Scliar, Moacyr (1937–)
Scliar, Moacyr (1937–)
Moacyr Scliar (b. 23 March 1937), Brazilian author. Born in Pôrto Alegre, Rio Grande do Sul, Scliar studied medicine and has worked in the public health field for most of his life. As a fiction writer, he has published more than twenty books, including novels, collections of short stories, and chronicles. Many of his works have been translated into English and other languages. He has also written stories for children and short novels for young adults. A descendant of Russian Jews, Scliar is internationally recognized as having raised Jewish consciousness in Latin American fiction, focusing on the Jewish immigrant in Brazil. Scliar's writings are characterized by a subtle irony; his short stories have been widely anthologized. He has received prestigious prizes for his fiction in Brazil and elsewhere, and is known as a gifted lecturer. Scliar's works include O carnaval dos animais (1968; The Carnival of Animals, 1985); A guerra do Bom Fim (1972); O exército de um homem só (1973); Os deuses de Raquel (1975; The Gods of Raquel, 1986); O ciclo das águas (1977); Mês de cães danados (1977); O centauro no jardim (1980; The Centaur in the Garden, 1985); A estranha nação de Rafael Mendes (1983; The Strange Nation of Rafael Mendes, 1988); and Cenas da vida minúscula (1991). In 1998 he published a collection of short stories titled O amante de madonna e outras histórias. In 2002 and 2003 he was involved in a controversy with Canadian author Yann Martel, author of the Booker Prize-winning novel, Life of Pi. Martel claimed he was inspired to create a similar premise after reading a review of Scliar's work, Max and the Cats (1990). Scliar claimed Martel had abused his intellectual property rights, but he and his publishers decided not to press charges after Martel reiterated that he had been inspired by the premise only and had not actually read the book. In 2003, Scliar was named to the Brazilian Academy of Letters.
See alsoLiterature: Brazil .
Barr, Lois Baer. Isaac Unbound: Patriarchal Traditions in the Latin American Jewish Novel. Tempe, AZ: ASU Center for Latin American Studies, Arizona State University, 1995.
DiAntonio, Robert. "The Brazilianization of the Yiddishkeit Tradition," in Latin American Literary Review 17, no. 34 (July-December 1989): 40-51.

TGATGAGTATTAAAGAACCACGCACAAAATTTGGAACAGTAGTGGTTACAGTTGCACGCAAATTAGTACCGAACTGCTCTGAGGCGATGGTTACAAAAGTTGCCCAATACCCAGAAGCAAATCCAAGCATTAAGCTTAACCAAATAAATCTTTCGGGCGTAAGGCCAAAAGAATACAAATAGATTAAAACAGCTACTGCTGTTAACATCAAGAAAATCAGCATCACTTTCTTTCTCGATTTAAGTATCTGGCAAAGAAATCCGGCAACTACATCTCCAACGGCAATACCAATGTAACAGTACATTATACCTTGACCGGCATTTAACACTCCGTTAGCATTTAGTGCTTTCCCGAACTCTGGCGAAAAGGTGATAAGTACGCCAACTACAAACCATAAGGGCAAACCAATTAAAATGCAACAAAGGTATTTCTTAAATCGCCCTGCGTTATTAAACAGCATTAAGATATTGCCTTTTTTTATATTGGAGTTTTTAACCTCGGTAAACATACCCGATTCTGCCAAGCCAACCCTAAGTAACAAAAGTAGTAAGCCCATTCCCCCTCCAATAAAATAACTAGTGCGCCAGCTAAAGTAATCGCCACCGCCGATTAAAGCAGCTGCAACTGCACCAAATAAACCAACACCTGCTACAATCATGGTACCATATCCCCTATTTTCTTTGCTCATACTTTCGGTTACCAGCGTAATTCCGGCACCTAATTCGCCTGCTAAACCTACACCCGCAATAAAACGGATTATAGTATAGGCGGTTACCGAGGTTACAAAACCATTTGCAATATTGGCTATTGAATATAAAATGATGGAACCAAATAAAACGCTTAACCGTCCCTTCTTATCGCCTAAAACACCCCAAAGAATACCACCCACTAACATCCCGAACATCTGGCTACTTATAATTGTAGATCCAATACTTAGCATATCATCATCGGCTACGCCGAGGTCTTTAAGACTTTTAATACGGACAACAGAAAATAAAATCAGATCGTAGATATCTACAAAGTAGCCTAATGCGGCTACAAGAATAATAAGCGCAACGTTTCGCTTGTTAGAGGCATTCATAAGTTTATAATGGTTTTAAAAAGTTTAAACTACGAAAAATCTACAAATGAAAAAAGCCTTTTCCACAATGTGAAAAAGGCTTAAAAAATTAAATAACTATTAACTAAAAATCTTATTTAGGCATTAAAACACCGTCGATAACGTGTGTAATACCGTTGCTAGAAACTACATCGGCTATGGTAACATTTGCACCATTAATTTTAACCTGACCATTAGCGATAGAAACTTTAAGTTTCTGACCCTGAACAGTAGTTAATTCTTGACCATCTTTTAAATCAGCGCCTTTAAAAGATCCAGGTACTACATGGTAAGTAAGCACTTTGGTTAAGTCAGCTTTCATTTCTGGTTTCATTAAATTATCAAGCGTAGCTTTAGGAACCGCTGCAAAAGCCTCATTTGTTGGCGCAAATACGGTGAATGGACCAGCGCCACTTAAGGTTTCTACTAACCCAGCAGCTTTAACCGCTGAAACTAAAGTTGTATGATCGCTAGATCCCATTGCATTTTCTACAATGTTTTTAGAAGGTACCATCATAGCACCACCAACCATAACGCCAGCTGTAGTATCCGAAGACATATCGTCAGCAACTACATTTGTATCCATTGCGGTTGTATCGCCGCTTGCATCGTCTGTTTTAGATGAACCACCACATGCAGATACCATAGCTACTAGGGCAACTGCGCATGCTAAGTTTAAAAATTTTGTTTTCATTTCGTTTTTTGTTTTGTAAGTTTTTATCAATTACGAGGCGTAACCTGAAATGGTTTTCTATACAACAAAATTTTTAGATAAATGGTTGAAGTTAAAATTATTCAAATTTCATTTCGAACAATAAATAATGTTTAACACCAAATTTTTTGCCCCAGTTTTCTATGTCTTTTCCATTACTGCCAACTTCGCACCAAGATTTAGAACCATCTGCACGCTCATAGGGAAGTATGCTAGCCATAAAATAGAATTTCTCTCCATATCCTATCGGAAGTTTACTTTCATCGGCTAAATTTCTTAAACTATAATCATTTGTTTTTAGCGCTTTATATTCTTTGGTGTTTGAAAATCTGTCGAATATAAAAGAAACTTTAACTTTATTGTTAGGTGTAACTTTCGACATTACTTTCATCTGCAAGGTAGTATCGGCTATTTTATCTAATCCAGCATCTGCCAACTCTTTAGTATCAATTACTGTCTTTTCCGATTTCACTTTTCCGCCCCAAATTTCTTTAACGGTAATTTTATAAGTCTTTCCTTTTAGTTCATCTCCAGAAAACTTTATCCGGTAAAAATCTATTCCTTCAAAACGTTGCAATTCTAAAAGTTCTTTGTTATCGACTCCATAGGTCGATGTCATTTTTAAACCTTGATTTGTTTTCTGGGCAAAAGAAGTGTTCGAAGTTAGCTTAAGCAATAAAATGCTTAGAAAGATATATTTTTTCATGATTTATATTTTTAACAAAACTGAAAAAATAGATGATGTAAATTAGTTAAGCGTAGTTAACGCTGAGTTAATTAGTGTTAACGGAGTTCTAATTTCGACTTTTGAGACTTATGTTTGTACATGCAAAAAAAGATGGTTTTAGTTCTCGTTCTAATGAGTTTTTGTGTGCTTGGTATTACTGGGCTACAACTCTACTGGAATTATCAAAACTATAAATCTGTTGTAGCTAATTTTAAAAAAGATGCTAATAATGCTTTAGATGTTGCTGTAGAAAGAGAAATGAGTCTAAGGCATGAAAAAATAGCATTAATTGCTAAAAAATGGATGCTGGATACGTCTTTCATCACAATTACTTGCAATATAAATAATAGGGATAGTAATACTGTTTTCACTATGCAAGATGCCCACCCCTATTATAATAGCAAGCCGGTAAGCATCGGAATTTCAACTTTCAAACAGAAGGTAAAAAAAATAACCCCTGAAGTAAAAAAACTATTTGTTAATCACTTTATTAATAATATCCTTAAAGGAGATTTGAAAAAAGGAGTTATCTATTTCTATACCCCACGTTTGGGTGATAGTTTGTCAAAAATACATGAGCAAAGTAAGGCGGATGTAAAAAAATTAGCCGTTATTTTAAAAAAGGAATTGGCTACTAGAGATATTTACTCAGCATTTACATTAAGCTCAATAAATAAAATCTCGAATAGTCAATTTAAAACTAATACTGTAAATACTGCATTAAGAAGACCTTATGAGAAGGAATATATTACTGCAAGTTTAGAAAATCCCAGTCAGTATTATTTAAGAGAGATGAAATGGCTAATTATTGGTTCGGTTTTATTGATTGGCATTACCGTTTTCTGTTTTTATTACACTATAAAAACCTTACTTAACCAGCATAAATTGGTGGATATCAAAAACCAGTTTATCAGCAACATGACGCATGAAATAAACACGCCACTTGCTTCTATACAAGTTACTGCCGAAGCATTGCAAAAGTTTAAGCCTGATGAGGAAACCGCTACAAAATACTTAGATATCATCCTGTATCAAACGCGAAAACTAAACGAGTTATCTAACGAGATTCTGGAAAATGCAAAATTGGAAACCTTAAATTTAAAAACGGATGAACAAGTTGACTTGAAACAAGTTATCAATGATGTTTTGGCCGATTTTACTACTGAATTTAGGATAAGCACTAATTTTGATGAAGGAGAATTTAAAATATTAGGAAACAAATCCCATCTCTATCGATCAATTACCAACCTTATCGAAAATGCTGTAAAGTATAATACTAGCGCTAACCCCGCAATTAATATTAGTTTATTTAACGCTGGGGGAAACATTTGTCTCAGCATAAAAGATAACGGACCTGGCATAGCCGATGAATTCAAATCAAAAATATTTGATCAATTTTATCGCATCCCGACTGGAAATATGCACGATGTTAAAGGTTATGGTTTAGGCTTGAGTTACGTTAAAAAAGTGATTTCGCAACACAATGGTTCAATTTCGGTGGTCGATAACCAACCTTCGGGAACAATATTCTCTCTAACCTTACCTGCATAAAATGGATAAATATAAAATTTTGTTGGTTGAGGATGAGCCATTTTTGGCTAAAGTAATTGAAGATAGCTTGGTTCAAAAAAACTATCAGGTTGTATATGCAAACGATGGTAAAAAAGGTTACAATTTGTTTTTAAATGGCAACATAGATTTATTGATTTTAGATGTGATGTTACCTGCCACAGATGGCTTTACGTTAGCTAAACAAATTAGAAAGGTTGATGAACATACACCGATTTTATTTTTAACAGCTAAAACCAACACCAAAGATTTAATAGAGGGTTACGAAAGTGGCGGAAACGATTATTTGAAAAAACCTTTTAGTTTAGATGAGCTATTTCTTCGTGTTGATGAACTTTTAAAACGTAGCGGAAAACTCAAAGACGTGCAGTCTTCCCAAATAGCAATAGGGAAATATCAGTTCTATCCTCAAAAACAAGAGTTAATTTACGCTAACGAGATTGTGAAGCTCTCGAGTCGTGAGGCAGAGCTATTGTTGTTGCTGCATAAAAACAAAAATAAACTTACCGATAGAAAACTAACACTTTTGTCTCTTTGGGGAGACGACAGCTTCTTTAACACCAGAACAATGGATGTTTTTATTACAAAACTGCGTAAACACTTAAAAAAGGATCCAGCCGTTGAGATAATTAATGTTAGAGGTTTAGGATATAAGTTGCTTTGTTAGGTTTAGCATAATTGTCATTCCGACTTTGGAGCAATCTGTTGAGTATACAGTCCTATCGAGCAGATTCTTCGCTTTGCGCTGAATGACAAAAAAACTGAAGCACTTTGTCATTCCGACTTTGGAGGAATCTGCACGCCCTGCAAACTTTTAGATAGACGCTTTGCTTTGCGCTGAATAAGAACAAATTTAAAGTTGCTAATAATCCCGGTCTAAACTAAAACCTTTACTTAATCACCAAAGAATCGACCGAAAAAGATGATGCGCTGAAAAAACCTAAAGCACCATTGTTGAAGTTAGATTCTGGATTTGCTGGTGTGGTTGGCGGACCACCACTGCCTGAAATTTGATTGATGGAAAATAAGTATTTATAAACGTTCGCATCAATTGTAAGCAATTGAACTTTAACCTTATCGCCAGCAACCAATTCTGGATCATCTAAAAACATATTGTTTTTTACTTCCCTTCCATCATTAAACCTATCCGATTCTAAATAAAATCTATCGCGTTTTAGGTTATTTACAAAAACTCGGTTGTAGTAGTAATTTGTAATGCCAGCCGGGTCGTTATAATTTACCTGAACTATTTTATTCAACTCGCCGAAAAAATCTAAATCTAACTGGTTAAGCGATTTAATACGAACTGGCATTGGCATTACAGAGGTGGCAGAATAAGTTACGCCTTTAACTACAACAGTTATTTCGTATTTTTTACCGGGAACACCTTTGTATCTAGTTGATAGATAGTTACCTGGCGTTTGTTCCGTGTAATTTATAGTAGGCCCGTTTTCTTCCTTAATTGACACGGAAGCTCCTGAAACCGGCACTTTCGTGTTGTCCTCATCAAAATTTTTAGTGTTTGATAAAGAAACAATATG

DiAntonio, Robert E., and Nora Glickman, eds. Tradition and Innovation: Reflections on Latin American Jewish Writing. Albany: State University of New York Press, 1993.
Glickman, Nora. "Os Voluntários: A Jewish-Brazilian Pilgrimage," in Modern Jewish Studies Annual 4 (1982).
Mota, Lourenço Dantas, and Benjamin Abdala Juniór. Personae: Grandes personagens da literatura brasileira. São Paulo: Editora SENAC, 2001.
Szklo, Gilda Salem. O bom fim do shtetl: Moacyr Scliar (1990).
Vieira, Nelson. "Judaic Fiction in Brazil: To Be and Not to Be Jewish," in Latin American Literary Review 14, no. 28 (July-December 1986): 31-45.
"Scliar, Moacyr (1937–)." Encyclopedia of Latin American History and Culture. . Encyclopedia.com. (April 20, 2019). https://www.encyclopedia.com/humanities/encyclopedias-almanacs-transcripts-and-maps/scliar-moacyr-1937
"Scliar, Moacyr (1937–)." Encyclopedia of Latin American History and Culture. . Retrieved April 20, 2019 from Encyclopedia.com: https://www.encyclopedia.com/humanities/encyclopedias-almanacs-transcripts-and-maps/scliar-moacyr-1937
Encyclopedia.com gives you the ability to cite reference entries and articles according to common styles from the Modern Language Association (MLA), The Chicago Manual of Style, and the American Psychological Association (APA).
Within the “Cite this article” tool, pick a style to see how all available information looks when formatted according to that style. Then, copy and paste the text into your bibliography or works cited list.
Because each style has its own formatting nuances that evolve over time and not all information is available for every reference entry or article, Encyclopedia.com cannot guarantee each citation it generates. Therefore, it’s best to use Encyclopedia.com citations as a starting point before checking the style against your school or publication’s requirements and the most-recent information available at these sites:
Modern Language Association
The Chicago Manual of Style
American Psychological Association
- Most online reference entries and articles do not have page numbers. Therefore, that information is unavailable for most Encyclopedia.com content. However, the date of retrieval is often important. Refer to each style’s convention regarding the best way to format page numbers and retrieval dates.
- In addition to the MLA, Chicago, and APA styles, your school, university, publication, or institution may have its own requirements for citations. Therefore, be sure to refer to those guidelines when editing your bibliography or works cited list.